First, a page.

Solidarity’s positive spillover

08 March 2022
Market Insight by Belal Mohammed Khan
Reading time: 4 minutes

The recent developments in Ukraine are surprising, alarming, horrific. However near-global solidarity in support of Ukraine has also been a surprise. The roots of solidarity on display are not always clear. It may not always be for altruistic reasons. Regardless, without a doubt, the recent show of unity is indeed unexpected and extraordinary.

This near-global solidarity leads us to believe the outcome and end of this crisis may surface faster than most expect. Unfortunately, a resolution may not meet everyone’s needs. There will likely be ongoing grievances between the two sides, but at least the damage to life and property, we believe, could fade quickly and headwinds to the global economy ease. Both possibly may occur faster than most base case scenarios suggest.

The possible positive in this tragedy is a more significant and broader realization that nations must collaborate and cooperate in ways that we have not witnessed in recent memory. The degree to which we see this solidarity and its positive spillover play out and prove our theory correct or not will depend on several fronts including monetary policy, US – Venezuela, IAEA talks with Iran, and whether large grain and key commodity-exporting nations can coordinate to fill in the gaps left by Russia and Ukraine. The motivations for all mentioned to act are not the same. Still, the outcome would help reduce headwinds to the global economy and reduce the risk of political instability, especially in fragile and semi-fragile states.

While we always monitor monetary policy developments of central banks in major economies (US, China, Japan, Euro area, and the UK), this month and likely for several months to follow, we are also closely monitoring a much longer list of monetary policy meetings. Our idea that global solidarity being displayed since the start of the crisis is profound and will last is a theory that may be validated over this and the next few months. Our list of important central bank meetings to monitor now includes central banks of commodity-exporting and importing economies, from large economies to small and especially central banks of Eastern European nations. Will monetary policy divergence become more acute, or will central banks now decide to show solidarity in the face of this crisis and work to reduce headwinds facing the local and global economy?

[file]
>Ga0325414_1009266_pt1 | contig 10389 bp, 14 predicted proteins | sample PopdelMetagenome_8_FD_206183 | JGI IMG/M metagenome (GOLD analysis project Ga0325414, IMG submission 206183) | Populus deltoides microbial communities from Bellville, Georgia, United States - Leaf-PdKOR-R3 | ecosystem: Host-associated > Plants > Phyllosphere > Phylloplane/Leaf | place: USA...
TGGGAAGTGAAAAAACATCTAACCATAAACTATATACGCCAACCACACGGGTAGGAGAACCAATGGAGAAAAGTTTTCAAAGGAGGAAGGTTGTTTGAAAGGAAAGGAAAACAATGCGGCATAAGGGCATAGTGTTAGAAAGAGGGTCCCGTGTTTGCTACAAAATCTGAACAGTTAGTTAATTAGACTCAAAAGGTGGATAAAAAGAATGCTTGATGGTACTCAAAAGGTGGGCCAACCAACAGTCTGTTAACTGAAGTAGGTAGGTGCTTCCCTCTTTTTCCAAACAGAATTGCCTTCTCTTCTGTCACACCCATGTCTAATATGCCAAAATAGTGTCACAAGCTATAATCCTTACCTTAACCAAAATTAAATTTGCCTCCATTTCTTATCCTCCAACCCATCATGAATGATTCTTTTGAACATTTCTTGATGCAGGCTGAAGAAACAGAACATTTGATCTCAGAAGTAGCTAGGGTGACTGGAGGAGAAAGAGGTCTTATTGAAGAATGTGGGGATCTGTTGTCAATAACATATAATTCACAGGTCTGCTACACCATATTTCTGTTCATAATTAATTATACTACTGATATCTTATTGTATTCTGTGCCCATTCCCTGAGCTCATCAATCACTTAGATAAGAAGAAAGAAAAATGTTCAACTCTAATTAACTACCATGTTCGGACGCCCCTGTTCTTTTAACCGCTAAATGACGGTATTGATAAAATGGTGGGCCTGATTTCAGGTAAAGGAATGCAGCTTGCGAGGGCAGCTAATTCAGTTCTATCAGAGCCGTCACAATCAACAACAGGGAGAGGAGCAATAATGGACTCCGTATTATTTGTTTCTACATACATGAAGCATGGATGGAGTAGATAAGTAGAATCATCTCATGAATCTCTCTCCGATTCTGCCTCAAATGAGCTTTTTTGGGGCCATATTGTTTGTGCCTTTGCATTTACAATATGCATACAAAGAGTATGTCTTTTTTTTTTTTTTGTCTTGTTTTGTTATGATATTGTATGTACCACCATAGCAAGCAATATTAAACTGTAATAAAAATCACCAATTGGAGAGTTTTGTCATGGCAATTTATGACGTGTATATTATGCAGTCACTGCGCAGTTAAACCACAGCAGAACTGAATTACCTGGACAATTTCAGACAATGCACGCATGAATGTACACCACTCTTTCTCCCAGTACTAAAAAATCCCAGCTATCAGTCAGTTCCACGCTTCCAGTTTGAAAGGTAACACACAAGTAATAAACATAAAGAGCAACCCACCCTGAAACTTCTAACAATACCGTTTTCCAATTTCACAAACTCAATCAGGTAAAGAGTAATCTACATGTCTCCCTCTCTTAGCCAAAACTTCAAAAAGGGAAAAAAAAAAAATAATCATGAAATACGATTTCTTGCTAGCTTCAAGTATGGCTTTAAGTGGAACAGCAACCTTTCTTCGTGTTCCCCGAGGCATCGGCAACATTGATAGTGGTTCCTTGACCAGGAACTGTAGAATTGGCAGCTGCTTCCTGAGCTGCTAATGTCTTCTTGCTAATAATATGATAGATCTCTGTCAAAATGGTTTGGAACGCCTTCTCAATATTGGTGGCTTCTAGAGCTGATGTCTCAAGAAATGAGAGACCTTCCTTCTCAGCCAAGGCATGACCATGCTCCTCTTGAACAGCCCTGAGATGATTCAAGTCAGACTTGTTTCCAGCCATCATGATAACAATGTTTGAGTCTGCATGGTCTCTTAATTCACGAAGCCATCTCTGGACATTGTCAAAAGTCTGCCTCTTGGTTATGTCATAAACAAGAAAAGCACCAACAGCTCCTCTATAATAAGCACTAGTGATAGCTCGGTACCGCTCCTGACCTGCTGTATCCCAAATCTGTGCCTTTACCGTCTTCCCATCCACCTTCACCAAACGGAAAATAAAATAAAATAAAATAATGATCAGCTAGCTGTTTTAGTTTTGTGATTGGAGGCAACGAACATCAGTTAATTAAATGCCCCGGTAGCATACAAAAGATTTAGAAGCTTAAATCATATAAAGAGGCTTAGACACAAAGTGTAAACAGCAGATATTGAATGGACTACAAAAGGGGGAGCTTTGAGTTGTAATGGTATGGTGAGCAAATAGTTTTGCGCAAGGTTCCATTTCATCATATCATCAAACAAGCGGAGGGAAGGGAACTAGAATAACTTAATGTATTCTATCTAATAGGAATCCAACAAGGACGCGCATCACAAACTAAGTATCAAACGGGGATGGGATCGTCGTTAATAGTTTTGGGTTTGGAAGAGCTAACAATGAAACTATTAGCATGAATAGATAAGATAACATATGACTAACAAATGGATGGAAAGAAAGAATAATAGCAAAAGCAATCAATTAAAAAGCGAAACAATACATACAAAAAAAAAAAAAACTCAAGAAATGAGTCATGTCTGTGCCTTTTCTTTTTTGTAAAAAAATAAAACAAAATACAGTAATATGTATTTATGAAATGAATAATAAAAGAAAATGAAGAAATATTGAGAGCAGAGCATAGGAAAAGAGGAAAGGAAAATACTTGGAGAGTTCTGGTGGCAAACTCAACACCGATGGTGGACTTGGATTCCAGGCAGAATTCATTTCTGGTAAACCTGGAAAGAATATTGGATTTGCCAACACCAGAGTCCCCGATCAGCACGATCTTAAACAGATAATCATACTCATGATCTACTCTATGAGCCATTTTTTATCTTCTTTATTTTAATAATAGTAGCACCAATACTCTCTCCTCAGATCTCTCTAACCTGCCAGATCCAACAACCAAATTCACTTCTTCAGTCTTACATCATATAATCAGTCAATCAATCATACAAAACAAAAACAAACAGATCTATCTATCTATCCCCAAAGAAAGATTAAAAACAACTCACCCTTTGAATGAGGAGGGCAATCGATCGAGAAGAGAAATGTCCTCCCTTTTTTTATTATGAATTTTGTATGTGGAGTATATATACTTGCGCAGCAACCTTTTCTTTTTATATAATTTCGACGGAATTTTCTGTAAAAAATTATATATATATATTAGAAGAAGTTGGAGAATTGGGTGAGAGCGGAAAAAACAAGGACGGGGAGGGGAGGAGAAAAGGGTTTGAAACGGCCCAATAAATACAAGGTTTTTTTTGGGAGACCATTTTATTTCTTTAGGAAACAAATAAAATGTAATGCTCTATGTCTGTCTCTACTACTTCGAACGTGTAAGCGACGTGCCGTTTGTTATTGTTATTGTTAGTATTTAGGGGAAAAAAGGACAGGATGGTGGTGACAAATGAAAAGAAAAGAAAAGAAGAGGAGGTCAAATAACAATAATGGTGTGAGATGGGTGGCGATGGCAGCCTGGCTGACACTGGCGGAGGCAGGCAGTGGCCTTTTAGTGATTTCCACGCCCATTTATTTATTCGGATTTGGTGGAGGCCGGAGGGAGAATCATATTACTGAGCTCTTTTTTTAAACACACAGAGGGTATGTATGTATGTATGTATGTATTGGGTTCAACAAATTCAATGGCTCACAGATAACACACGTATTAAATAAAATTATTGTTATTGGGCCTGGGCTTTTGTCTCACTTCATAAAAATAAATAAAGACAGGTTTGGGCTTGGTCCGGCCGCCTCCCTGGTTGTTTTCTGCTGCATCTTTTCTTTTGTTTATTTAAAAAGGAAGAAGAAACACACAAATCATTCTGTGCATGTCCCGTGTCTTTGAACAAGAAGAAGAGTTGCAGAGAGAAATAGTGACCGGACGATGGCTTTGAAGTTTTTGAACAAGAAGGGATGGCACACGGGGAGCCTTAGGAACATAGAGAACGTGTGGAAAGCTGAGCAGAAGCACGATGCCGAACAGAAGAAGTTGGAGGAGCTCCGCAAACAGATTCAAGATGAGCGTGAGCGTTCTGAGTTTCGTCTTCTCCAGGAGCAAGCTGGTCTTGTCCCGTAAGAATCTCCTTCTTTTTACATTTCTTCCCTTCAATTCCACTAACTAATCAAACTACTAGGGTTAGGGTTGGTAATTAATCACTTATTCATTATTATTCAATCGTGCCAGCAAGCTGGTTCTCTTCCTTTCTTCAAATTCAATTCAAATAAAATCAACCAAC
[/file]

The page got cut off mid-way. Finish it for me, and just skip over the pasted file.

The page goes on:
Data source: IEA, OPEC. Proven Oil reserves (2018 data), chart by Geneva Management Group. The products or services mentioned are provided as general information only and are not intended to provide investment advice or constitute a direct solicitation on the provisions of investments services. Past performance does not necessarily predict or guarantee future results.

If the public and political solidarity on display is carried over into monetary policy decision-making, global markets may get support or even a lift from a lack of or restrained monetary policy tightening. Our long list of central bank monetary policy meetings in focus includes from Poland March 8 to Colombia March 31 in addition to the Eurozone on March 10th and the US on March 16th.

Regarding energy supply disruptions, if Venezuela, with the highest proven oil reserves, can again more freely export oil, it will be a game-changer. Venezuela, coupled with Iran, can help ease the pain, and move oil prices significantly lower, quickly. However, both have been embroiled and held back by a barrage of sanctions. Perhaps now, with a need to diversify key commodity supply lines, both ostracized nations see opportunity and may become more flexible to get some sanctions lifted. While this may take time to play out, it is clear the International Energy Agency (IEA) stands ready to coordinate another possible sizeable release from emergency reserves.

Commodity flows from Ukraine and Russia have been disrupted, but other nations may be able to recalibrate production and distribution and fill in some or all the gaps. According to the UN, Ukraine is the fifth largest wheat exporter in the world, Russia is the world’s largest. Taken together Russia and Ukraine export about twenty-five percent of wheat. We believe some of the short-term pressure can be offset if governments such as the United States, Canada, Argentina, Australia, France, orchestrate and prioritize deliveries to countries most at risk from the disruption caused by the war. Food security issues can destabilize populations and nations very quickly, thus an urgent global response is needed.

From monetary to energy and commodity policies, a show of solidarity can reduce heavy headwinds facing the global economy and equally importantly help lift spirits, solidify this show of unity and create broad positive spillover across the global economy.

Indeed, the broad-based positive spillover can take time to materialize, however, we remain constructive and selectively risk-on and vigilant.

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